WASHINGTON -- The notes of a presidential aide, revealed at yesterday's Senate Whitewater hearing, show that Attorney General Janet Reno was among those who were uneasy about the White House's actions after the suicide of deputy White House counsel Vincent W. Foster Jr. two years ago.
Ms. Reno was "worried" that it had taken four days for investigators to find in Mr. Foster's briefcase a torn-up note he had written lamenting the cruelty of political life in Washington, according to the notes and testimony of Mark Gearan, the White House communications director. The attorney general was also concerned that the White House had taken a day to release the note to the Justice Department.
At the heart of the hearings is whether the White House obstructed justice in how it conducted the search of Mr. Foster's office and handled documents after his death.
Yesterday, Sen. Lauch Faircloth, the panel's most strident critic of the White House, urged the Republican committee chairman, Sen. Alfonse M. D'Amato, to call Hillary Rodham Clinton to testify. Mr. Faircloth, a North Carolina Republican, maintains that she might have played a role in barring police and Justice Department lawyers from examining documents in Mr. Foster's office.
But Mr. D'Amato of New York said he did not intend to call her "unless there is clear and convincing facts and reasons that necessitate the first lady's appearance."
At a breakfast meeting with reporters yesterday, House Speaker Newt Gingrich said that he was not persuaded that Mr. Foster had committed suicide.
"I'm not convinced that he didn't," the Georgia Republican said. "I'm just not convinced he did. I believe there are plausible grounds to wonder what happened."
Afterward, Mr. Gingrich's office quickly backpedaled, calling the White House to explain that the speaker was not calling for a new investigation. The death has been
ruled a suicide by the U.S. Park Police and by the first Whitewater independent counsel, and Mr. D'Amato has accepted that conclusion.
Mike McCurry, the White House press secretary, also played down Mr. Gingrich's comments. "I don't think he's had time to watch all the evidence gathered that allows him to say sufficiently one way or another that he's convinced of certain aspects of the matter," he said.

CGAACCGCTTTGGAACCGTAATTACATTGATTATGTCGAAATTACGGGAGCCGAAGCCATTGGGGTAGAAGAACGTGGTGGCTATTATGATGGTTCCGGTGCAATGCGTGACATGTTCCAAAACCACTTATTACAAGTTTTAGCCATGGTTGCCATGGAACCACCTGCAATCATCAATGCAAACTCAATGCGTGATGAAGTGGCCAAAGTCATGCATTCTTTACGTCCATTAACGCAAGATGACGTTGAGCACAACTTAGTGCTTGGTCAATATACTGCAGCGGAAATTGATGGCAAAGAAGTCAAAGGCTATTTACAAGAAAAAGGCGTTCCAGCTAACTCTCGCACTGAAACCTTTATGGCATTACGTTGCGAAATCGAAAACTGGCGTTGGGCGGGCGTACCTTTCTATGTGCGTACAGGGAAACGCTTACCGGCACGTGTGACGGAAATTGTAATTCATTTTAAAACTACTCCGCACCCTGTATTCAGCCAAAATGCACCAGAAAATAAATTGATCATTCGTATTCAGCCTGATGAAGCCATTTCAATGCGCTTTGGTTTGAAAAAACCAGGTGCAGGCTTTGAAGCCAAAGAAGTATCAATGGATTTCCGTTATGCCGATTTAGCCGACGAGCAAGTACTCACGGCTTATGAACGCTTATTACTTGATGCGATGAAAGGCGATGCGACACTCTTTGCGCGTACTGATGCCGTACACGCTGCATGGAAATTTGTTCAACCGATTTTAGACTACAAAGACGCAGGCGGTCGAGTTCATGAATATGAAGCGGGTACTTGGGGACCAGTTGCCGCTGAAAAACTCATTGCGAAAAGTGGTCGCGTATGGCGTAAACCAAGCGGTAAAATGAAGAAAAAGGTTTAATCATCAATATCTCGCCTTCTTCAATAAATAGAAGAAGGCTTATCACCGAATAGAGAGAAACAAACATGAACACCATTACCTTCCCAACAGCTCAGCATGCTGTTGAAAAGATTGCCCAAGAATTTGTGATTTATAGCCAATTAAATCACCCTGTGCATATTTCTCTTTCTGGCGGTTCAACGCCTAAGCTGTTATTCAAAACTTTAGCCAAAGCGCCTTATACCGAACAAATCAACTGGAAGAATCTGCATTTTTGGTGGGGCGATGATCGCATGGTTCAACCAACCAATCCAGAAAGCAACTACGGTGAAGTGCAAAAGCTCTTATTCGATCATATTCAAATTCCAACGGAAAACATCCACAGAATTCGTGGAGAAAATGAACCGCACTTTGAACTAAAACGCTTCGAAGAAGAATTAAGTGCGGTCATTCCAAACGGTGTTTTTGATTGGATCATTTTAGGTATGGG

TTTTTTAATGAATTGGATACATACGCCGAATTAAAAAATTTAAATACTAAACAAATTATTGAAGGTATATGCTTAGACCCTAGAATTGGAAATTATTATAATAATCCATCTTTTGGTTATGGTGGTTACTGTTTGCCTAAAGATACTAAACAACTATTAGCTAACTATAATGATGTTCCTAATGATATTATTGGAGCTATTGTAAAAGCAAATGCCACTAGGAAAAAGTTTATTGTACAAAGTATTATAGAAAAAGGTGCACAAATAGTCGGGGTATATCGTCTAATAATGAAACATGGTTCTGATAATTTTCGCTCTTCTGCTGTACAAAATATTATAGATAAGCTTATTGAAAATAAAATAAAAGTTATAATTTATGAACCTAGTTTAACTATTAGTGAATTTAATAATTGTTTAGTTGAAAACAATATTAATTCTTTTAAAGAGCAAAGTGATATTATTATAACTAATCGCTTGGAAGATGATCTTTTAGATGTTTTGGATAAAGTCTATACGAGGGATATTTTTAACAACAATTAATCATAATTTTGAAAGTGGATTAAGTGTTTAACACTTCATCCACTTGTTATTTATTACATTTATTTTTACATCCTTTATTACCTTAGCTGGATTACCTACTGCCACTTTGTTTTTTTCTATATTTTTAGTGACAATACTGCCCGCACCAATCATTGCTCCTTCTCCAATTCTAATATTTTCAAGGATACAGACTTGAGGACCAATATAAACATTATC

Yesterday's hearing brought four current and former White House aides -- including Patsy L. Thomasson, one of the three people who entered Mr. Foster's the night of his death -- before the committee.
Ms. Thomasson gave the first public description of what she, White House counsel Bernard W. Nussbaum and Margaret Williams, the first lady's chief of staff, did that night.
Ms. Thomasson said she entered the Foster office at the request of her boss, David Watkins, who asked her to look for a suicide note. She said she asked Mr. Nussbaum to enter the office with her. She testified that she sat at Mr. Foster's desk, looking, unsuccessfully, for a note.
Ms. Thomasson said that Mr. Nussbaum paced back and forth, "visibly grieving," and that Ms. Williams sat "crying and grieving."
Asked if anyone removed any documents from that office that night, she replied, "No sir."
Questioned about his notes, Mr. Gearan said they were made after a talk with Deputy Attorney General Philip Heymann. He said they discussed how to inform the media about the torn-up note found by a White House aide four days after a search of Mr. Foster's office.
The notes say Mr. Heymann had "heated discussions" with Mr. Nussbaum about how documents were handled. And they suggest concern among Justice Department officials that the White House controlled the search of Mr. Foster's office.
Today's testimony is likely to become a face-off between two officials with conflicting stories. Up first is Henry P. O'Neill, a Secret Service agent who has said he saw Ms. Williams leave Mr. Foster's office the night of his death carrying papers.
Ms. Williams, who denies taking anything from the office that night, is also scheduled to testify.